Coordinating care beyond the clinic
Every surface of Angela Lombardo’s office is wallpapered with holiday cards from the families who bring their children to the clinic at Children’s Hospital Boston’s Down Syndrome Program. As the program’s clinic coordinator, Lombardo is the first line of support for the more than 480 families that the clinic serves regularly.
Though she’s committed to each and every one of those families, Lombardo’s the first to admit that there’s only so much she can do for them in the clinic setting. With the $30,000 award that comes with her 2011 David S. Weiner Award for Leadership and Innovations in Child Health, she has a plan to change that.
“We see so many kids from underserved populations,” says Lombardo. “They come in with unmet needs—medical, educational, social supports, recreational. There’s so much basic stuff that’s lacking.” The primary reason Lombardo cites for most families with unmet needs is a lack of knowledge about how to access the services available to them—or even that those services exist. Though language and cultural barriers are the most common causes for this, Lombardo stresses that the problem crosses all ethnic and racial lines. “Sometimes a family simply can’t grasp that a diagnosis of Down syndrome doesn’t have to be the end of the world,” says Lombardo. “If you don’t expect your child to read because you don’t think a kid with Down syndrome should read, and the schools aren’t helping you, you’re not likely to push for help with reading.”
To rectify that, Lombardo plans to use the Weiner Award to add a Community Health Advocate to the Down Syndrome Program’s team—someone with Lombardo’s expertise in obtaining support services, but who can actually work out in the community. Ideally, the new advocate will be paired with families who don’t know how to access resources well. She’ll go into their schools, help fill out the right forms, and make the necessary phone calls to get their children the services that Children’s recommends.
Lombardo offers the example of a Haitian-American family whose son is seen at the clinic. “Since the school doesn’t offer him anything, he sits at home and watches TV,” she says. It’s a stark contrast to Lombardo’s son, Isaiah, who also has Down syndrome but participates in baseball, basketball, bowling and horseback riding. Since their hometown of Somerville doesn’t offer summer camp, the town pays for Isaiah to go to camp elsewhere. “We live literally five streets apart,” says Lombardo. “The difference is that I know what services my son is entitled to, and I know how to ask for them. There shouldn’t be such a huge difference between our worlds.”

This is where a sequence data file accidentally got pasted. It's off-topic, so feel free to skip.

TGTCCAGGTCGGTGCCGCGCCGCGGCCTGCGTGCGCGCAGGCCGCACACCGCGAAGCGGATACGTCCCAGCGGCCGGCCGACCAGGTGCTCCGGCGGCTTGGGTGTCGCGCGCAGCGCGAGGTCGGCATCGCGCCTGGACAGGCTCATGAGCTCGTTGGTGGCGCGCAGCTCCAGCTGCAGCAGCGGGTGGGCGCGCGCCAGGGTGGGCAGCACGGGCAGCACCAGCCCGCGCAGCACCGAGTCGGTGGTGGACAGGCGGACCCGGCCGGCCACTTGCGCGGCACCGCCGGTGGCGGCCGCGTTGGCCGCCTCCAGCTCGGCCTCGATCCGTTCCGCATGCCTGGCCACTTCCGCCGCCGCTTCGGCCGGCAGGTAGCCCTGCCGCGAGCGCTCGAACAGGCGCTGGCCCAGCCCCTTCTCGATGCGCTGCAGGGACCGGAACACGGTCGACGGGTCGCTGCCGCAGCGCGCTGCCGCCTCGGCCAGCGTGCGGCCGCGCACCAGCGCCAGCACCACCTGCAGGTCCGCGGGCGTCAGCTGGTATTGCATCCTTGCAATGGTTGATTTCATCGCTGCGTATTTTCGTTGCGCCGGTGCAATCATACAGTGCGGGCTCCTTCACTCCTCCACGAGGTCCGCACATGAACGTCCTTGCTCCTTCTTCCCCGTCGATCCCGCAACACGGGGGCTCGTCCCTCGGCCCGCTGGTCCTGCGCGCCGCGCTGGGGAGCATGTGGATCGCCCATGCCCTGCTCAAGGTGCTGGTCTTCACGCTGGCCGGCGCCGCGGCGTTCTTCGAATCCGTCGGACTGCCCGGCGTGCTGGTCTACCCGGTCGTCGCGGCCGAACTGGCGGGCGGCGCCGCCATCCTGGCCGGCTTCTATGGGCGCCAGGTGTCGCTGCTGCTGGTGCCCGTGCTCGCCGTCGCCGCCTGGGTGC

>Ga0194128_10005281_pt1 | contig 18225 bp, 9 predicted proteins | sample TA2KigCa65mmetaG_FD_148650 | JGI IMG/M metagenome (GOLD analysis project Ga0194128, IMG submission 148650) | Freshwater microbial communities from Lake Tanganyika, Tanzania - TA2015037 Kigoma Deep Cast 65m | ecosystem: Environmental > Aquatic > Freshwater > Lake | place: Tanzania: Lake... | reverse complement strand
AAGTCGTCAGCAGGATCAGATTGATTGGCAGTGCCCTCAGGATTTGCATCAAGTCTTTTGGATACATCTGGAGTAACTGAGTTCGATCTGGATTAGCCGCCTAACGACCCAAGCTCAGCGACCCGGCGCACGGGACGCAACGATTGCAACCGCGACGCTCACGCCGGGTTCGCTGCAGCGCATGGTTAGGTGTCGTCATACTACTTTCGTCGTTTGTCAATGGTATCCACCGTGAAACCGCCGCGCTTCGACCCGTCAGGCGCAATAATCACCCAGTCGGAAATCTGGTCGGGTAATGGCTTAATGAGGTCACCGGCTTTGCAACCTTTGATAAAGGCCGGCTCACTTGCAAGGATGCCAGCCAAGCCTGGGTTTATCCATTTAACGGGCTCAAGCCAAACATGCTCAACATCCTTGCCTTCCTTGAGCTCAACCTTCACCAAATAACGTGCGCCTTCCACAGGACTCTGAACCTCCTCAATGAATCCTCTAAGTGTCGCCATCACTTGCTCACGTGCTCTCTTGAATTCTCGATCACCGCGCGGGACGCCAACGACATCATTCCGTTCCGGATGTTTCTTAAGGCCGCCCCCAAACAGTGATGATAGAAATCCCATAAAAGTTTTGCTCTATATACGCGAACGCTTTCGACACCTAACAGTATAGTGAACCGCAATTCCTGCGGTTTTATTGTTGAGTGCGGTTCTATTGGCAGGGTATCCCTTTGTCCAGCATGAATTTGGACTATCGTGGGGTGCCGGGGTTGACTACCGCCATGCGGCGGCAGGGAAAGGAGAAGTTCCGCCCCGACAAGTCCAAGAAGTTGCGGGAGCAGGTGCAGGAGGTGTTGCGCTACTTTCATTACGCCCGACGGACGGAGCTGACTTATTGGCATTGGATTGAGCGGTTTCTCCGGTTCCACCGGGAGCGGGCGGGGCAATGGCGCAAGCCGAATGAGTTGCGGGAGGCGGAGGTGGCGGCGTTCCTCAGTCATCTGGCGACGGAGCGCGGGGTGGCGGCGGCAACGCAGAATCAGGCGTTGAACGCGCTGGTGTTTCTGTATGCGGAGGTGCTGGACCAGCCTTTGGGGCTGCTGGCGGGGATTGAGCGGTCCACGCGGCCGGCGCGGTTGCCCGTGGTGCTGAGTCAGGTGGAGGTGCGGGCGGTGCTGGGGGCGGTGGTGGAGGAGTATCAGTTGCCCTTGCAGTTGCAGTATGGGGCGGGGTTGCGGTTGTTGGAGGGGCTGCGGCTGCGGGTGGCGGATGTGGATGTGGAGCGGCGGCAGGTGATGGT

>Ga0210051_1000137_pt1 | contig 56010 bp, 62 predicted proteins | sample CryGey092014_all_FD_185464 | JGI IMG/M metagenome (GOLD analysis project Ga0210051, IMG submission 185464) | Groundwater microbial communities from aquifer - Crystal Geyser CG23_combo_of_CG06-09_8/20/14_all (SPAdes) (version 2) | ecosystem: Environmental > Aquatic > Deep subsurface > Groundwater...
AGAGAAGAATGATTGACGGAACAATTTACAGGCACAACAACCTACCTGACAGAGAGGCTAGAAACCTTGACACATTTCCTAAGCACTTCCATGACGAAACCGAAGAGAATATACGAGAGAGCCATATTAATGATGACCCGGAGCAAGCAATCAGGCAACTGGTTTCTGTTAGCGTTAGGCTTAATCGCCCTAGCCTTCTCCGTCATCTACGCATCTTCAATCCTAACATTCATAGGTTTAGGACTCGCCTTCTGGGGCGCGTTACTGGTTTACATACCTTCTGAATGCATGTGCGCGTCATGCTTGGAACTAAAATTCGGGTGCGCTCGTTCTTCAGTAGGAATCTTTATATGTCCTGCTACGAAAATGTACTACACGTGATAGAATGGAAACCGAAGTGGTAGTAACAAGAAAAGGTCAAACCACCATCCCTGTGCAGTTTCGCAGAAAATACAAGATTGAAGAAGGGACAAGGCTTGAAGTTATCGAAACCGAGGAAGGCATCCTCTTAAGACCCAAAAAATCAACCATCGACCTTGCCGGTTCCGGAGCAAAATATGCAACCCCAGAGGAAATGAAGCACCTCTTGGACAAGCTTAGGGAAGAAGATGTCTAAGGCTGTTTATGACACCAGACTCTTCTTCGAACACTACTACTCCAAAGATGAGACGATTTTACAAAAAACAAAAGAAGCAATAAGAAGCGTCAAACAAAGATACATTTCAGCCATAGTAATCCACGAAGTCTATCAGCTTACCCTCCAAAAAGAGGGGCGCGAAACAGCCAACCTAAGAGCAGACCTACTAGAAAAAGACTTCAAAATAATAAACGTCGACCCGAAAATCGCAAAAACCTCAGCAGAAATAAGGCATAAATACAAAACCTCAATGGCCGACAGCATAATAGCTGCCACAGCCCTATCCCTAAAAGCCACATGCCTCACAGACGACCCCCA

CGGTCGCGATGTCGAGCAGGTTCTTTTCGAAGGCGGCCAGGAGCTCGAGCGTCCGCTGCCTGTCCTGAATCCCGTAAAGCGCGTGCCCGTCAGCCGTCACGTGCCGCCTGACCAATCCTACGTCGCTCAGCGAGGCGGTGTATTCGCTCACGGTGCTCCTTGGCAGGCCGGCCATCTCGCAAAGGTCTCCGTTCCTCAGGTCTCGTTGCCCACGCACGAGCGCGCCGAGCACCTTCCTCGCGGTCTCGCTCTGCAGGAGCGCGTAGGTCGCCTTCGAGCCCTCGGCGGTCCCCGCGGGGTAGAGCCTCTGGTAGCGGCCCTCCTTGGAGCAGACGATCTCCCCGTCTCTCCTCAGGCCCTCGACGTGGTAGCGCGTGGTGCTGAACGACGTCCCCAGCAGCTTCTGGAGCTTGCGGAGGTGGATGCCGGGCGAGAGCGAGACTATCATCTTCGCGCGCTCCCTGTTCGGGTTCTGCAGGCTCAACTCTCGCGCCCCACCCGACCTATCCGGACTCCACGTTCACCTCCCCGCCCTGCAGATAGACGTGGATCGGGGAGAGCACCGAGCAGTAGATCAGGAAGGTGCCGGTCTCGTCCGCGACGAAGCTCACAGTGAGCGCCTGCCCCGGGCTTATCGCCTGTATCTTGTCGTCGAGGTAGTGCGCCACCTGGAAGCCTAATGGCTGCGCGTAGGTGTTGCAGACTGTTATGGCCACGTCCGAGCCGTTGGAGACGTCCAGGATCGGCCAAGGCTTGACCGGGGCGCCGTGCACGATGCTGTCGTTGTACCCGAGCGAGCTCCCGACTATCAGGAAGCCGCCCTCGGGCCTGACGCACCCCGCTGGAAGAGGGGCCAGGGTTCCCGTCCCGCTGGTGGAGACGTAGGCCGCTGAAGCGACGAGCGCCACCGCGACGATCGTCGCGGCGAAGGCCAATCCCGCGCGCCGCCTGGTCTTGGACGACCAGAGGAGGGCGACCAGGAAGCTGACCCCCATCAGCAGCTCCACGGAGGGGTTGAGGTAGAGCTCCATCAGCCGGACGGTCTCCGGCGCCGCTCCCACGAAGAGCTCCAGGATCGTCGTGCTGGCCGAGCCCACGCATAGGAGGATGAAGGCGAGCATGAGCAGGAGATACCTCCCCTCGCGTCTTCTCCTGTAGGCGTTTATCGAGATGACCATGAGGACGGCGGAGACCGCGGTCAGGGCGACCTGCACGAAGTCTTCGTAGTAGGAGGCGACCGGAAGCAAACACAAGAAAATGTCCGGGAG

Lombardo hasn’t always been an expert in how to access the best care for children with Down syndrome. “I was a naïve 26-year-old when Isaiah was born,” she laughs. “I assumed I’d be going right back to work after I had my baby.” Four hours after delivery, Isaiah was diagnosed with Down syndrome, as well as Hirschsprung’s disease, a blockage of the large intestine due to improper muscle movement in the bowel. “We basically lived at Children’s for the first three years of his life,” says Lombardo. “Because we spent so much time in Early Intervention, they started asking me to speak to other families as an unofficial expert.” When the clinic coordinator position opened in the Down Syndrome Program, she joined Children’s full-time.
Lombardo’s goal with the new advocate position isn’t just to help families get the services they need, but to educate families—to empower them to seek out the assistance that, in many cases, may simply be theirs for the asking. She’s already started preparing a list of families she believes could benefit immediately from working with an advocate. “Now we just need to find the right person,” she says. “Someone who’s excited to get out there and see what kind of difference they can make. I think that difference is going to be priceless.”
If the position is successful, Lombardo hopes to set a new standard for equal treatment and care that can be modeled by other hospitals across the country and around the world. The program’s speaker series is viewed online by clinicians and parents as far away as South Africa and Australia. Though she knows they can’t change cultural beliefs, they can educate people about what Children’s believes when it comes to children with Down syndrome. “We can educate them about what services they can get, and what we hope to see their children do,” says Lombardo. “Kids with Down syndrome can grow up to get jobs, they can go to college, they can have a future. We can’t write off any kid.”